I was born in London, the only child of two visual artists. I later studied painting at Norwich School of Art & Design. There, my tutors included Anna Marie Pacheco, Peter de Francia and Michael Upton.  

I also started an English Literature degree at King’s College London, from where I eventually transferred to a Literature and Film Studies course at the University of East Anglia. On leaving full-time education, I floundered for a few years, earning a living as a picture-framer, a door-to-door canvasser and then a box office cashier and front-of-house manager in a cinema. From there, I drifted into publicity and marketing, initially focussing on arthouse movies. Over the years I organised numerous film events, involving the likes of Christopher Hampton, Ray Harryhausen, Rose Tremain, Stephen Fry and Michael Frayn. I went on to work as a press officer for one of the national parks, as a freelance publicist and as the co-ordinator of a printmaking project, run by the artists Roger Ackling and Anthony Benjamin, as well as the architect Will Alsop. 

In 2003 I made my literary debut with Fear and Loathing in Fitzrovia, a biography of the writer and bohemian dandy Julian Maclaren-Ross, whose work I’d admired for many years. Thanks to my previous experience as a publicist, combined with a certain amount of luck, I was able to generate plenty of media attention for it, triggering a revival of interest in Maclaren-Ross’s work, much of which has subsequently come back into print. Besides instigating the Penguin Classics reissue of his 1947 novel, Of Love and Hunger, I was given the opportunity to compile four well-received collections of his work: the Selected Stories, Collected Memoirs, BittenBy The Tarantula and Other Writing, not to mention his Selected Letters.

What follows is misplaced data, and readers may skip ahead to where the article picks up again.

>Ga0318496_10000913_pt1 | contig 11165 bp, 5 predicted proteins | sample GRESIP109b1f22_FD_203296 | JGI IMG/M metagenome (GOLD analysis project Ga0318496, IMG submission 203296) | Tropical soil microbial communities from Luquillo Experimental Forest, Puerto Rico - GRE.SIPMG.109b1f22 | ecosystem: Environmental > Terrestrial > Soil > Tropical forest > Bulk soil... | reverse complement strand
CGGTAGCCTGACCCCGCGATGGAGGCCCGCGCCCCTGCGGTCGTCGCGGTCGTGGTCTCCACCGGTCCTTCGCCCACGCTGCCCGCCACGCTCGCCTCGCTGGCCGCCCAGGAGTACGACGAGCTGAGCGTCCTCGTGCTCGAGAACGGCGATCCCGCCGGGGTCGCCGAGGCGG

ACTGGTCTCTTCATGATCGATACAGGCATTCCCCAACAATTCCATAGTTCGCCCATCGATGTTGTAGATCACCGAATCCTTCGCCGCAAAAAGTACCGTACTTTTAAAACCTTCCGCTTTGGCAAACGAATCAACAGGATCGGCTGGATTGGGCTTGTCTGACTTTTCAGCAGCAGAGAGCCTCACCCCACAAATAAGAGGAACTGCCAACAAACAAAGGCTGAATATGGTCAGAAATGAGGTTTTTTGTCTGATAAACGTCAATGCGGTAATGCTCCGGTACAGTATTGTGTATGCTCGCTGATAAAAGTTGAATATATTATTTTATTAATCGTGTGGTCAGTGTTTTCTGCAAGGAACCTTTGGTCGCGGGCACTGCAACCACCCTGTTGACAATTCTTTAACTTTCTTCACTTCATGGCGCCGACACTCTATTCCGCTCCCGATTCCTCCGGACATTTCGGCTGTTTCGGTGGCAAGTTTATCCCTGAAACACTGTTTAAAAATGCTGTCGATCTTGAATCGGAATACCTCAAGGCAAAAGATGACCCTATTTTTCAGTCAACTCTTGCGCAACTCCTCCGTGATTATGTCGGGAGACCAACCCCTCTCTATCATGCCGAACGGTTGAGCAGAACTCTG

Since the publication of Fear and Loathing in Fitzrovia, I’ve written three more non-fiction books, all of which have a mid-twentieth-century London backdrop. The next of these was North Soho 999, a real-life police procedural set in the capital during the little-known crime wave of the late 1940s.

I followed this with Members Only, a life and times of Paul Raymond, the theatre impresario, property magnate, porn baron and strip-show king. The book formed the basis for the movie, The Look of Love (2013), directed by Michael Winterbottom and starring Steve Coogan, Anna Friel and Imogen Poots. I worked as a consultant on the film, mainly advising the screenwriter Matt Greenhalgh, whose previous credits include Control and Nowhere Boy. What's more, I was wittily cast in the unflattering cameo role of Lord Longford, the anti-pornography campaigner. The role was originally a speaking part, but the dialogue between myself and Steve Coogan ended up being dropped during the final round of cutting. I remain visible, however, in the finished film, resplendent in a horrible 1970s polyester suit, a frizzy wig and some round-framed glasses that contribute towards making me appear even shiftier than the film’s anti-hero.

My latest book is Rendezvous at the Russian Tea Rooms, which could be described as a non-fiction espionage procedural. I first started casually researching this in 1986. Between then and its eventual completion, I amassed more than a million words of notes. The resultant book took almost five years to evolve into its final shape.

In tandem with my output as a writer of non-fiction books, I’ve produced occasional journalism for a wide variety of publications. Among these are The Daily Telegraph, The Guardian, The Independent, The Independent on Sunday, The Times, History Today and The Spectator.

I have meanwhile collaborated with the photographer Andi Sapey (www.andisapey.co.uk) on a large number of pictures. The most recent of these were a set of front cover images for Rendezvous at the Russian Tea Rooms. Commissioned by the Little, Brown Book Group, I conceived our photos as a pastiche of 1930s and 1940s colour fashion photography. 

Andi and I have also worked together on two stocking-filler photo books. The first of these was Teenage Flicks, a light-hearted tribute to Subbuteo, the kids’ football game. Juxtaposed with the pictures were Subbuteo-playing reminiscences by a deliberately incongruous selection of people, among them Will Self, Alastair Campbell, David Baddiel, Jonathan Meades and Graham Taylor. 

I’m currently working on my fifth non-fiction book.




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